Physics A Level

Board: AQA
Syllabus: Physics A Level (7408)

About the subject

Physics is about finding out how the universe works.  Do you know why the sky is blue or why the setting sun appears red?  Do you want to find out more about black holes and quarks?  From Newton’s genius to Einstein’s mysterious world, all will be revealed!  Do you want to use your knowledge to build a better world or to explore new worlds?  Do you want to work in the medical field to improve ultrasound and magnetic resonance imaging techniques or be part of the design of the next generation of plane, ship, car or spaceship?

Physics is a challenging and often demanding subject, but it is also fun and intellectually rewarding. Students develop their skills in problem solving, mathematics, communication and ICT, which makes Physics an excellent foundation for a surprising number of non-scientific courses at university level as well as courses in pure and applied Science and Engineering. Qualifications in Physics are highly prized by employers for the analytical training they provide. A Physics degree can lead to well paid jobs in Finance as well as in Engineering and Medicine. The mathematical modelling used in Physics can readily be applied in the financial world and software firms

Learning styles

Lessons will be a mixture of lectures, demonstrations, practical work, problem solving and discussion. We are also making increasing use of blended learning, where students learn basic material at their own pace via video lessons we have produced. This frees up more lesson time for practical’s and working on harder questions with the teacher and classmates present. The videos are stored on a learning platform called CENTURY. Through the questions you answer after every video the built in AI will keep track of your progress and make personalised recommendations for you and your teacher

Subject Combinations and Progression

Due to the very mathematical nature of the course it is strongly recommended that students also take Maths A-level.  Chemistry and Biology go well with Physics as do Computer Science, Electronics and Design Technology.

Our students have gone on to study Physics or Physics combined with just about any subject you can think of from Astronomy to Philosophy. All sorts of Engineering degrees are popular as is Computer Science. Students have gone on to the YINI (Year in Industry) programme between A level and university. Some universities run courses with one year in the USA. A number of European universities now teach Physics in English and charge lower tuition fees.

Subject Modules and Assessment

The content of the course covers measurements and their errors, particles and radiation, waves, mechanics and materials, electricity, further mechanics and thermal physics, fields and their consequences and nuclear physics. There is also an optional topic to be chosen from astrophysics, medical physics, engineering physics, turning points in physics and electronics. However, astrophysics is usually the taught option.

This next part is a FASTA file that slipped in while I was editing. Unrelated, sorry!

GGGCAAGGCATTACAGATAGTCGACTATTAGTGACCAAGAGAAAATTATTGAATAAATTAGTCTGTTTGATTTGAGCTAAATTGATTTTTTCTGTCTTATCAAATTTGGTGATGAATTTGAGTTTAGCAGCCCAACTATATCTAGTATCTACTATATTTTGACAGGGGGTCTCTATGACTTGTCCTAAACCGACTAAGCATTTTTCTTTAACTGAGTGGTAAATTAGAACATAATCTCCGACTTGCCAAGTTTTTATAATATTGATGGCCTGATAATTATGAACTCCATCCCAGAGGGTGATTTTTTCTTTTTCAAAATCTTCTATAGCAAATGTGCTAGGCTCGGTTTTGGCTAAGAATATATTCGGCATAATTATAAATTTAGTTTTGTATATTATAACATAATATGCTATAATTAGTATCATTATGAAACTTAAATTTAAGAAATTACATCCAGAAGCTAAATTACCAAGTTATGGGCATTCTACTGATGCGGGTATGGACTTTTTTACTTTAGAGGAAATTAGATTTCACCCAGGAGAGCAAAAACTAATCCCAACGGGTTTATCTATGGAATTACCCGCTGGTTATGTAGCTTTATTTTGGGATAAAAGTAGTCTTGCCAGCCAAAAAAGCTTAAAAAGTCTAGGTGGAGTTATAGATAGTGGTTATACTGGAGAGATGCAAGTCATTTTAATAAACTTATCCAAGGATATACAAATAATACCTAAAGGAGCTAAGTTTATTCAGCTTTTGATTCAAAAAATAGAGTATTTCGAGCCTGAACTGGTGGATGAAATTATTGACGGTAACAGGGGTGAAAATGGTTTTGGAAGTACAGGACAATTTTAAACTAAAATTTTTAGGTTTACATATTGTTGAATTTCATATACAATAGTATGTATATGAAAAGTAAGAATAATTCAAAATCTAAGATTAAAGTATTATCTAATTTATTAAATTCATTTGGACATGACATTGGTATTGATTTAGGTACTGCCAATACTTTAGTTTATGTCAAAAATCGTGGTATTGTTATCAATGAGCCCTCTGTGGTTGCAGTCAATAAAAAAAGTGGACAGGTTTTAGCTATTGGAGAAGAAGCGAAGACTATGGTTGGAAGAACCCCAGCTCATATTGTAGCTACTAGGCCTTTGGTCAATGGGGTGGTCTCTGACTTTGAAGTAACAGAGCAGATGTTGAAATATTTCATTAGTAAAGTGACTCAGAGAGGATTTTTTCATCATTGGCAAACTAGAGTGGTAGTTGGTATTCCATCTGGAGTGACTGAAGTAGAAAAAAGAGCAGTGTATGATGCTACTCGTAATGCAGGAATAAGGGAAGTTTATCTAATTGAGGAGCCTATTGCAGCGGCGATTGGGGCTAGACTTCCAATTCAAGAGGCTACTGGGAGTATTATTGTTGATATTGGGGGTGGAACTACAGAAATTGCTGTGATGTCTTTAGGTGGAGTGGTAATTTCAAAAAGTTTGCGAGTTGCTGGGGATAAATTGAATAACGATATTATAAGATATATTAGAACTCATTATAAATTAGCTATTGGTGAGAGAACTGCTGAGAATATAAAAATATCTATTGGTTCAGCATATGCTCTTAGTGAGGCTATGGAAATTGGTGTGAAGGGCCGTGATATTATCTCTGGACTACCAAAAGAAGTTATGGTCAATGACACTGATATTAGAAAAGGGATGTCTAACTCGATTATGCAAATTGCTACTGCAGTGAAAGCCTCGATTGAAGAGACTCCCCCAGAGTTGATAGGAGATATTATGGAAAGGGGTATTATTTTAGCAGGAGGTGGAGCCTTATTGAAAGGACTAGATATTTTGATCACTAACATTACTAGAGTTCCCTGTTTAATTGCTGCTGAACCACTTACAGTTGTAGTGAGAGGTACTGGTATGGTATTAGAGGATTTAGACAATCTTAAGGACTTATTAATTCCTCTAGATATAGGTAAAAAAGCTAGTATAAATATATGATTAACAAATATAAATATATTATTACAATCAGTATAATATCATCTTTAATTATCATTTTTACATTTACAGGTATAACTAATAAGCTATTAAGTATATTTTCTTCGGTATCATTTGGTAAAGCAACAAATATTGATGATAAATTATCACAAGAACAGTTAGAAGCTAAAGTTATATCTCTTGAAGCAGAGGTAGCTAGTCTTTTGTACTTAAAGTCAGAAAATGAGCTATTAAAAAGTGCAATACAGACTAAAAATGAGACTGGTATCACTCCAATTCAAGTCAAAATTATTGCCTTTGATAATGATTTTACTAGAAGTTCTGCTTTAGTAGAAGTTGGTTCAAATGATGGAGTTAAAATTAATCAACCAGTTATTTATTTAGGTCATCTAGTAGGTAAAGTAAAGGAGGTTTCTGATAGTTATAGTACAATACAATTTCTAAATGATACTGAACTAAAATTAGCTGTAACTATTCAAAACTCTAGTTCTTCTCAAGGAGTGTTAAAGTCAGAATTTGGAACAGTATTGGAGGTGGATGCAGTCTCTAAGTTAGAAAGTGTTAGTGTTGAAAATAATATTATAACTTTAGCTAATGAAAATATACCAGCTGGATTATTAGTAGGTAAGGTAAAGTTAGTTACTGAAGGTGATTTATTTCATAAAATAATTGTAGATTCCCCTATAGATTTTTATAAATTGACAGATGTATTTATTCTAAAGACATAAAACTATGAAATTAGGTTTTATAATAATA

Entry requirements

If you studied triple science a 6 in GCSE physics with a 6 in either GCSE chemistry or Biology AND a 6 in GCSE maths.
If you studied double science a 6,6 and a 6 for GCSE Maths
Students are strongly advised to take Maths A-level where a 6 in GCSE maths is the entry requirement. Most engineering and physics degrees require A level physics AND A level maths as part of their entry requirements

AQA Physics A Level Specification at a glance

Core content


First YearSecond YearOptions*
0.Practical Skills
1.Particle Physics
2.Quantum phenomena
6. Electricity
7. Further Mechanics
8.Thermal physics
9.Gravitational and electric fields
11.Magnetic Fields
12.Nuclear physics

14.Medical physics

15.Engineering physics

16.Turning points in physics



*Students must take one of the optional modules. We only have enough lesson time before the exams to teach one of the optional modules and this tends to be astrophysics by popular request. If a students wants to take a diffent option they will need to complete it through self study and so only students who have demonstrated an ability to study independently would be allowed to study another option by themselves.


All the A-level exams are taken at the end of their two year A-level course.

Paper 1:
Is a written exam of 2 hours based on sections 1 to 7
It is worth 85 marks i.e. 34% of the A-level and consists of 60 marks of short and long answer questions and 25 multiple choice questions on content.

Paper 2:
Is a written exam of 2 hours based on sections 8 to 12 although it will assume knowledge from sections 1 to 7. It is worth 85 marks i.e. 34% of the A-level and consists of 60 marks of short and long answer questions and 25 multiple choice questions on content.

Paper 3:
Is a written exam of 2 hours split into two sections.
– Section A is a compulsory section: 0. Practical skills it is worth 45 marks and consists of short and long answer questions on practical experiments and data analysis
– Section B students will answer questions from one of sections 13, 14, 15, 16 or 17. It is worth 35 marks and consists of short and long answer questions on optional topic.

Practical endorsement:
Over the two year course students will complete a minimum of 12 required practicals. During these your teachers will asses you against the CPACs (Common Practical Assessment Criteria). If a student over the course of 2 years shows that they can routinely meet these then your teacher can give you a ‘practical endorsement’. This appears as a pass or not endorsed on your exam certificate next to the letter grade earned from the written papers. If you are applying for a science based degree most universities will include having a pass as part of the entry requirements.